I just read an article in Entrepreneur magazine telling me that a company called WhenIsGood.net conducted research in 2009 and determined that Tuesdays at 3PM are the best time to have meetings.
I, of course, laughed when I read this. I mean, that’s great for one meeting, but I believe at last count my manager had about 6-10 meetings a day, lasting for various lengths of time. Many other managers here are in the same boat. And the question always comes up – how can we do with a little less when it comes to meetings?
Meetings are supposed to be productive, but so many aren’t. The article I referenced above does a great job of pointing out what should be done, and it’s the same story every time I read one of these:
- Concise agendas that are followed to the “T” – Make a list of what you’re going to talk about and talk about it. Doesn’t sound hard, does it?
- Hold people responsible – If you have Jane in charge of reporting on last week’s sales, it follows logically that Jane should have that information when she comes to the meeting. Jane is good like that, isn’t she?
- Keep to a start and end time for your meeting – If you stick to the amount of time given to each subject on your agenda, you should just be able to walk out the door happy at the strike of the hour. Sure! Happens all the time!
All these things work out well for you, unless there are humans on your meeting invite list. Humans will muck up the whole plan, because on one end, there’s the human meeting attendee who goes off on a passionate tangent and takes the agenda down a rabbit hole with her. And on the other end, your manager, who’s a nice guy and…well, he lets her. I can sit there and be the timekeeping Gestapo, but usually I’m ignored or regarded for the remainder of the day as the Queen B&%$! with the Watch.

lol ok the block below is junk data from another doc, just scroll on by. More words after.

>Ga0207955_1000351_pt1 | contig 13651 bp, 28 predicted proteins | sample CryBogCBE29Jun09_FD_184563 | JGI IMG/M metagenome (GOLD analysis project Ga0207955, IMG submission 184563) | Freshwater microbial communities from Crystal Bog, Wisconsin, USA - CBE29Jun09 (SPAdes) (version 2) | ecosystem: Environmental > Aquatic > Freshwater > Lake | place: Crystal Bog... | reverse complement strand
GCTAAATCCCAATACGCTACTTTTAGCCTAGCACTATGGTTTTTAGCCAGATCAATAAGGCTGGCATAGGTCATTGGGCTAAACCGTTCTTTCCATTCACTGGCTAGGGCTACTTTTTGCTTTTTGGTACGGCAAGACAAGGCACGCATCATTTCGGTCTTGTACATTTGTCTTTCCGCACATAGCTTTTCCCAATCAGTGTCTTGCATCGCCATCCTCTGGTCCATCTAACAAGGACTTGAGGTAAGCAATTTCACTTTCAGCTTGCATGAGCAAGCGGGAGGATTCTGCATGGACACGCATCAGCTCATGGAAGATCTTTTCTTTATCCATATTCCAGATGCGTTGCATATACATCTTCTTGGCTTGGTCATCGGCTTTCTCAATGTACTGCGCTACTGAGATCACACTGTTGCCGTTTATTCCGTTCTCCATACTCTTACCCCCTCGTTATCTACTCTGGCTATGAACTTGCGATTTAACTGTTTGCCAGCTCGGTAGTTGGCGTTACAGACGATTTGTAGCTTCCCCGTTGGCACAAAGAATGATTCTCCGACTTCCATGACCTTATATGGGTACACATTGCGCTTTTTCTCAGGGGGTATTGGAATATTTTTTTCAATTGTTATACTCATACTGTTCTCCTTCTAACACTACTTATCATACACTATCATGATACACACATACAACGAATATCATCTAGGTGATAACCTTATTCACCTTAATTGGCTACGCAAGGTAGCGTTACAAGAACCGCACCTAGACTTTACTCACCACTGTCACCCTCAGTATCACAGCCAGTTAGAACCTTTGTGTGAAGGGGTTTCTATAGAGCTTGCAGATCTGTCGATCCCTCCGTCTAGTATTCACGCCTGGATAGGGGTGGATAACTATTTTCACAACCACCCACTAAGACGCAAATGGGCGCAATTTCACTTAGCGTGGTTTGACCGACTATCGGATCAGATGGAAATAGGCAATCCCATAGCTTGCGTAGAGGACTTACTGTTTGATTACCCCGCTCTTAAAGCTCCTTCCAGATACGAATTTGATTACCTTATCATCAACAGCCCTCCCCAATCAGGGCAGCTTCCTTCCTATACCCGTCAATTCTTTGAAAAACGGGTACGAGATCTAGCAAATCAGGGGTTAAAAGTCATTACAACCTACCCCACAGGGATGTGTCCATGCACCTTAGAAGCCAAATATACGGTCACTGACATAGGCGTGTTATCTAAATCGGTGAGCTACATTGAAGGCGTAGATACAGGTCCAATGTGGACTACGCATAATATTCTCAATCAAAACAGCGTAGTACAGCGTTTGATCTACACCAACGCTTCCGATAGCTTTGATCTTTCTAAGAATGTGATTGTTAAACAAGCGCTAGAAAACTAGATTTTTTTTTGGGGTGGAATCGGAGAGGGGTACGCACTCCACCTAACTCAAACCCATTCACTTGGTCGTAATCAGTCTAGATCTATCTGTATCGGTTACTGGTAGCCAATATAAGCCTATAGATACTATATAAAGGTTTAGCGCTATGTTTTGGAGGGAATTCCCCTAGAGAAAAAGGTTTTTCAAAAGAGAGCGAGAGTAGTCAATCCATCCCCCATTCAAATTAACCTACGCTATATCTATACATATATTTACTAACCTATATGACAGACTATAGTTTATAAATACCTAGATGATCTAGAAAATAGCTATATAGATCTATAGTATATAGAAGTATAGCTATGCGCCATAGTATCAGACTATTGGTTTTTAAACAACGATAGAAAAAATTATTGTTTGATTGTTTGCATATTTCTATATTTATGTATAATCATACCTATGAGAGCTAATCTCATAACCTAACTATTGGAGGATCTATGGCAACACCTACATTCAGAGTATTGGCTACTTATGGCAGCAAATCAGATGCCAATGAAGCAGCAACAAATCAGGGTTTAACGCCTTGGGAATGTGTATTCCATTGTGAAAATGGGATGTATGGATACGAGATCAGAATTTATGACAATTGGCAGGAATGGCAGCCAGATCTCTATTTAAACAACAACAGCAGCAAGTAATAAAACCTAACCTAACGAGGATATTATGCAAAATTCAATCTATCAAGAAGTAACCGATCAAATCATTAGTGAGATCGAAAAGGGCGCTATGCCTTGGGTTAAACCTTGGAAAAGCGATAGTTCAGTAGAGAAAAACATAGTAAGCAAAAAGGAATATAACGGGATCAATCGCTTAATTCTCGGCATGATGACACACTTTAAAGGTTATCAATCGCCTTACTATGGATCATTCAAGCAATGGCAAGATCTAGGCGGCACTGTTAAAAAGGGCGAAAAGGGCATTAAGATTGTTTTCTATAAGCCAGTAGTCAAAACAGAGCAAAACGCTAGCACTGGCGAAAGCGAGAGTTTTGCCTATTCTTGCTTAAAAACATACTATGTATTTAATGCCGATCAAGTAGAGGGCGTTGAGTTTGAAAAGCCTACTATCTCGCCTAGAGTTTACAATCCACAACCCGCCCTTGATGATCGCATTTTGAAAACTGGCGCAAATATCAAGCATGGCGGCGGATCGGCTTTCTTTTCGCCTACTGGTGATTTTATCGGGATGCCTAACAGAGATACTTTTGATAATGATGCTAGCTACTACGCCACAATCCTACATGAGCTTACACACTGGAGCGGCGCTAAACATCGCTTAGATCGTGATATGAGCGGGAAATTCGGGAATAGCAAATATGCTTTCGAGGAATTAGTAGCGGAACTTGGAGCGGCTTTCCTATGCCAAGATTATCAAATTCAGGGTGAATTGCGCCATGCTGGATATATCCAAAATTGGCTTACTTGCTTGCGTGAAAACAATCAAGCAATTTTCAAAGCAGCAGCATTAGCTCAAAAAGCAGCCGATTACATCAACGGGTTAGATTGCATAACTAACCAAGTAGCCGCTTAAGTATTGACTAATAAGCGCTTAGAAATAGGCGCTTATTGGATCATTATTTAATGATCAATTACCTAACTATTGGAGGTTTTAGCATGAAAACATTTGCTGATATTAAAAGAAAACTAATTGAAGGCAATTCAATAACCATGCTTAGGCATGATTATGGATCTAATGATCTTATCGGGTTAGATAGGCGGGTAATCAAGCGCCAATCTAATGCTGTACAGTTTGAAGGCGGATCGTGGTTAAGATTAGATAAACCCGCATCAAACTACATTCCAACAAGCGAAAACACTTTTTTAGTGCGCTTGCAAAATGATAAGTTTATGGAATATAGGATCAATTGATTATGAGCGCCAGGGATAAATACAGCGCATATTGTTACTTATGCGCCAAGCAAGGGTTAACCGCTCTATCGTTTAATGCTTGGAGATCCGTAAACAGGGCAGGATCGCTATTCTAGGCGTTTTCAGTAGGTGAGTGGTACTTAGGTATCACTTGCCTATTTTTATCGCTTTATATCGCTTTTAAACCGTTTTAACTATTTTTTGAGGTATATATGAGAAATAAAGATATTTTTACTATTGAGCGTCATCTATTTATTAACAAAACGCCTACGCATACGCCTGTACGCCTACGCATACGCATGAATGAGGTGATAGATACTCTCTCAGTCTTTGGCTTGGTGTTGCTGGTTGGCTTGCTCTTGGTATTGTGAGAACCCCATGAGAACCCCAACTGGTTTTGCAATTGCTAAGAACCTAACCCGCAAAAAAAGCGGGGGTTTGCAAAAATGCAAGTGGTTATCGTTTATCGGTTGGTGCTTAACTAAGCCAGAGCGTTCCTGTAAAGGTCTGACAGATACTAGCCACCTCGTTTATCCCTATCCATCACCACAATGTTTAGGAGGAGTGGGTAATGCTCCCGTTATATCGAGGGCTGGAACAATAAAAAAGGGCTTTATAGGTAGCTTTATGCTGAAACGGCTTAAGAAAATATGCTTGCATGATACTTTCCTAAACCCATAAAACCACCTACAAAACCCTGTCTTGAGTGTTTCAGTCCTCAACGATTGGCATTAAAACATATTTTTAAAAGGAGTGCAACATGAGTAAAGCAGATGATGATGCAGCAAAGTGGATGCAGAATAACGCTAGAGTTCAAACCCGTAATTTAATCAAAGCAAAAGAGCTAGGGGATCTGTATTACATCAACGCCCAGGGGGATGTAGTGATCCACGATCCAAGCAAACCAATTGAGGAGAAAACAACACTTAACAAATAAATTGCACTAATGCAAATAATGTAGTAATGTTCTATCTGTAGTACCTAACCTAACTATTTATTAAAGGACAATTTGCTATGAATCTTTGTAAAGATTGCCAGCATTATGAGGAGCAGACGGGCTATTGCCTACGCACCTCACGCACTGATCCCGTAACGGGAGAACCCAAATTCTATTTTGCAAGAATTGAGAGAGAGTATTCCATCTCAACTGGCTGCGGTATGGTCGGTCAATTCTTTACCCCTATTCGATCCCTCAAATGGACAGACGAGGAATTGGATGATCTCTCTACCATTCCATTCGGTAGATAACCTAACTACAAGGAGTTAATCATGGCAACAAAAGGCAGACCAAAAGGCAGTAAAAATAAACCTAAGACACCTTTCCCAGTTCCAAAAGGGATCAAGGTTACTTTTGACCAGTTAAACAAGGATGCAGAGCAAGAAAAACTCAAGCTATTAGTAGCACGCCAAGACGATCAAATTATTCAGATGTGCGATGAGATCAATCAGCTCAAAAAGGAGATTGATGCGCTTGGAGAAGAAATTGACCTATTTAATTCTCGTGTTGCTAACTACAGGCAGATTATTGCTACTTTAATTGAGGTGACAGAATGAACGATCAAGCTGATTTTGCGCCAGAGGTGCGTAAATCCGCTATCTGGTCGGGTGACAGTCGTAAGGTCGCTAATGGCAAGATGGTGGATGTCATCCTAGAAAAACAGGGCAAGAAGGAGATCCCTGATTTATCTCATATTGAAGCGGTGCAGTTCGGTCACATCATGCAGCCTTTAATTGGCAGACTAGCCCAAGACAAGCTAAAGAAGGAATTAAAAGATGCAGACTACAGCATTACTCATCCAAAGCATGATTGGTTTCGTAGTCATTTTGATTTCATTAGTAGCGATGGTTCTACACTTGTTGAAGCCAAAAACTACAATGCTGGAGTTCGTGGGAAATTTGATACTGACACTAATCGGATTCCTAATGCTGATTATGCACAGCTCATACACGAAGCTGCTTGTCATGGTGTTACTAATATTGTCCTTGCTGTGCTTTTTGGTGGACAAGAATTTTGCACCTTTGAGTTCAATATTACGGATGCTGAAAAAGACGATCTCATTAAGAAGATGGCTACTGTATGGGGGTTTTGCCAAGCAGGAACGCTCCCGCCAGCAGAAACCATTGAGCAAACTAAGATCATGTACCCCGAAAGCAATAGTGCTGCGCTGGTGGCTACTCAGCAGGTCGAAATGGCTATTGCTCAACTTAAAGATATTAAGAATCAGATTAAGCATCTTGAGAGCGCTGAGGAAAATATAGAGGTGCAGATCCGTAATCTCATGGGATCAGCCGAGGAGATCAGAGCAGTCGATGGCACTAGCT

The key to a productive meeting are those three things above, but the key to successful execution of those things is fun. Humans don’t mind adhering to the rules as much when everyone is having a good time. Here are some suggestions to get control of your meetings, tongue-in-cheek style:
Do your meeting stand-up style – Google is famous for this kind of thing. You can meet as long as you want, but in an area where no one can sit down. You’d be amazed at how quickly a person can cover his points when he can’t kick back and relax.
The walking meeting – Have a one-on-one status with someone that always goes long? If it’s nice outside, conduct your meeting walking around. When you get back to the starting point, the meeting is over!
Create games around staying on point/keeping on time – Create fun consequences for those who break the time and subject rules, and perhaps even reward the others in attendance at the meetings when the rules are broken by a fellow attendee.
Ask the attendees to get involved in the process – Usually, attendees are upset when someone goes off on a tangent as well. With the group, define what they consider to be unwanted meeting behaviors, and then allow them to call out others on those behaviors. Every group that meets regularly should have a set of rules that they all agree are good ones to follow, but there’s no reason why they can’t have a good time following them.
Fun can help you move a meeting to the next level of productivity. Of course, if your manager runs a tight ship, you may not need to invoke fun. But if you struggle with a bunch of chatty-Cathies who are so nice to one another that they let conversations go on and on, this may be the way to keep the meeting on track, whether it’s on Tuesdays at 3PM or not.
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